by Hanson Logistics Hanson Logistics

Cultivating the Next Generation of Supply Chain Leaders

Cultivating the Next Generation of Supply Chain Leaders

Three strategies cold chain shippers can use to ensure strong supply chain leadership today and in the future.

With the national unemployment rate hovering around 4%, the supply chain field is in the same quandary that many other industries are in right now—namely, finding skilled and available talent to fill their employee pipelines.

Going a step further, identifying and cultivating individuals who can lead the supply chain of the future is even more difficult, what with the abundance of jobs and opportunities that experienced professionals literally have at their fingertips online.

“Manufacturing, retail, logistics, and a range of other companies are scrambling to find supply chain professionals amid a severe talent shortage that threatens those companies’ very livelihoods,” Margaret Harrist writes in Supply Chain Talent Shortage: What’s an Industry To Do?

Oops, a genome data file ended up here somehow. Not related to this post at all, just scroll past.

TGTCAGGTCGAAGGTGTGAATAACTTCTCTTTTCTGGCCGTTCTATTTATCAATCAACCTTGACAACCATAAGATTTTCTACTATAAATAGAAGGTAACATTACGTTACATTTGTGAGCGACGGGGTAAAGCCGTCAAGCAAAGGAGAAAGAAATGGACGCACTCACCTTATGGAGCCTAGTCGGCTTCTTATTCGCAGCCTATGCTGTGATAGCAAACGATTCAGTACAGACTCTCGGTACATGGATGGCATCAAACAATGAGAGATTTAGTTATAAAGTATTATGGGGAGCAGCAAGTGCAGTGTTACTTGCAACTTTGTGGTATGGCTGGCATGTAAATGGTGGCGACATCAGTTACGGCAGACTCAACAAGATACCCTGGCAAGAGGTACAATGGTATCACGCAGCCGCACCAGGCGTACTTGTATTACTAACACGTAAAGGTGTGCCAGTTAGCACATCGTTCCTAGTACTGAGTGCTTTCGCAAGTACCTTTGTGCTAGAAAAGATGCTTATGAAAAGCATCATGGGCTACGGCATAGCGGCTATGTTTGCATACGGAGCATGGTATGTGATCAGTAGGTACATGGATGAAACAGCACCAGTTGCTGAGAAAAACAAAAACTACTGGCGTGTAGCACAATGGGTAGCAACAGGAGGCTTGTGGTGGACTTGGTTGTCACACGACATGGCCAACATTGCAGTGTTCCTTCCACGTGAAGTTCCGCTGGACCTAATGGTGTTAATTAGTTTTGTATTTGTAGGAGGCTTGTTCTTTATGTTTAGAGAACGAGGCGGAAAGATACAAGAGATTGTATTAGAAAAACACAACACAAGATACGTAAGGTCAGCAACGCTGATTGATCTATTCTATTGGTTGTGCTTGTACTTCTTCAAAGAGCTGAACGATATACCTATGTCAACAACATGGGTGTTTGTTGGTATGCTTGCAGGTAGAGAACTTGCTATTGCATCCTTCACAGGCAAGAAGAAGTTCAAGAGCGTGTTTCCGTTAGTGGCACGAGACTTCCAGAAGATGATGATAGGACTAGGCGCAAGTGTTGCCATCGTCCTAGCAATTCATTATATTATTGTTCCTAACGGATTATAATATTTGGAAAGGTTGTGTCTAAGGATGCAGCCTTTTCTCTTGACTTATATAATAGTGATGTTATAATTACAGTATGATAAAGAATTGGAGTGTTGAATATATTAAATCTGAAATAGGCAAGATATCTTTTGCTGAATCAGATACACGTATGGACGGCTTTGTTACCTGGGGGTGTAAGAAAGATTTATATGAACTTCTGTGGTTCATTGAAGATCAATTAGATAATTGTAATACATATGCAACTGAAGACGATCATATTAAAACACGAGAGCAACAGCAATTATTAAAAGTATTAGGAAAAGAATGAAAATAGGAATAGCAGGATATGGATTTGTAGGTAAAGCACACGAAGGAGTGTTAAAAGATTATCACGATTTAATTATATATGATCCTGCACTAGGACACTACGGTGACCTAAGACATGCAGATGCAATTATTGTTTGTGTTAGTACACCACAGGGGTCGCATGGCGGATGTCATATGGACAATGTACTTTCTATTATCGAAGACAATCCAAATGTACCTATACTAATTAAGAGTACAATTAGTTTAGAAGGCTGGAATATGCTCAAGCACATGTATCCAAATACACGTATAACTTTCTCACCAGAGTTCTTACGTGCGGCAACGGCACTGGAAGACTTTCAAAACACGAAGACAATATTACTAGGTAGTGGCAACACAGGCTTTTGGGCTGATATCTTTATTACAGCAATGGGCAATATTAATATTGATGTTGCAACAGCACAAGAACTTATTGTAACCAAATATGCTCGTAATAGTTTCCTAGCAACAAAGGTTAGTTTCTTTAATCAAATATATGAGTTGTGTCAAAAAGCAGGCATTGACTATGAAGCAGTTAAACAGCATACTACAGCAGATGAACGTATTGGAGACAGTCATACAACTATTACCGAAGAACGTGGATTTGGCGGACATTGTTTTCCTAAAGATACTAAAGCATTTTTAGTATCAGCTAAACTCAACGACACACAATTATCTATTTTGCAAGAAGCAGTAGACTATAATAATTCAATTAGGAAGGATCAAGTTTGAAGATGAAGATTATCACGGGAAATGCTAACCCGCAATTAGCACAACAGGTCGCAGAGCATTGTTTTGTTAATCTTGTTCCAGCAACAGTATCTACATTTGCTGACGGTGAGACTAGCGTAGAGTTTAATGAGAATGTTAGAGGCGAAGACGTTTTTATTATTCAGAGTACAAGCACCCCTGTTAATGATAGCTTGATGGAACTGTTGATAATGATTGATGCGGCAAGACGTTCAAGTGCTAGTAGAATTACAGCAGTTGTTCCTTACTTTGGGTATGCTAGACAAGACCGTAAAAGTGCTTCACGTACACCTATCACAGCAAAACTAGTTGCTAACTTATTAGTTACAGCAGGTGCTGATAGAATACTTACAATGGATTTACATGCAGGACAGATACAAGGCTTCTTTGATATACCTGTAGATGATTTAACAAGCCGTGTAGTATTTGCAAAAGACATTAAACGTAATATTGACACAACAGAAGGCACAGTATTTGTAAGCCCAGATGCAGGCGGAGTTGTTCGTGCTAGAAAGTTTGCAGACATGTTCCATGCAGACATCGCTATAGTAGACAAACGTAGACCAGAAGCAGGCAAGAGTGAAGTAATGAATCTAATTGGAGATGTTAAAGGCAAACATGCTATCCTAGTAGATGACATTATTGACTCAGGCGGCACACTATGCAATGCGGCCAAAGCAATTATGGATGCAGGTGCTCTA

“At the same time, the skills needed are changing rapidly,” Harrist continues. “The challenge for employers is to find people with the necessary technical and operational competencies, as well as the ability to lead, apply analytical thinking, and innovate.”

Three Steps to Take Right Now

Here are three strategies that cold chain shippers can use to start shoring up their supply chain leadership pipelines for the future: